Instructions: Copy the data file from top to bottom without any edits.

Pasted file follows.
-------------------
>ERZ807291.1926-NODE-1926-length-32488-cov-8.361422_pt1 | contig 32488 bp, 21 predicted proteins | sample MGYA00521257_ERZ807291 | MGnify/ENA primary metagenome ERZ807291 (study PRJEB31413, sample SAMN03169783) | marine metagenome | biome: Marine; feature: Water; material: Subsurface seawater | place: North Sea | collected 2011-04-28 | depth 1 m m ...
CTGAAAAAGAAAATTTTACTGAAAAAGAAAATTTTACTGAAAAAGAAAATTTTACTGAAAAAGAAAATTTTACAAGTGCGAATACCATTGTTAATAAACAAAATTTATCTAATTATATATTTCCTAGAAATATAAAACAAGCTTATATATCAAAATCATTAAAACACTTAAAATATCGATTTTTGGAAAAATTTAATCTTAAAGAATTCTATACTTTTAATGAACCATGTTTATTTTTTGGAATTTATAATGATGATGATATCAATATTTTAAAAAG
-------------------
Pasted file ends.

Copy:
>ERZ807291.1926-NODE-1926-length-32488-cov-8.361422_pt1 | contig 32488 bp, 21 predicted proteins | sample MGYA00521257_ERZ807291 | MGnify/ENA primary metagenome ERZ807291 (study PRJEB31413, sample SAMN03169783) | marine metagenome | biome: Marine; feature: Water; material: Subsurface seawater | place: North Sea | collected 2011-04-28 | depth 1 m m ...
CTGAAAAAGAAAATTTTACTGAAAAAGAAAATTTTACTGAAAAAGAAAATTTTACTGAAAAAGAAAATTTTACAAGTGCGAATACCATTGTTAATAAACAAAATTTATCTAATTATATATTTCCTAGAAATATAAAACAAGCTTATATATCAAAATCATTAAAACACTTAAAATATCGATTTTTGGAAAAATTTAATCTTAAAGAATTCTATACTTTTAATGAACCATGTTTATTTTTTGGAATTTATAATGATGATGATATCAATATTTTAAAAAG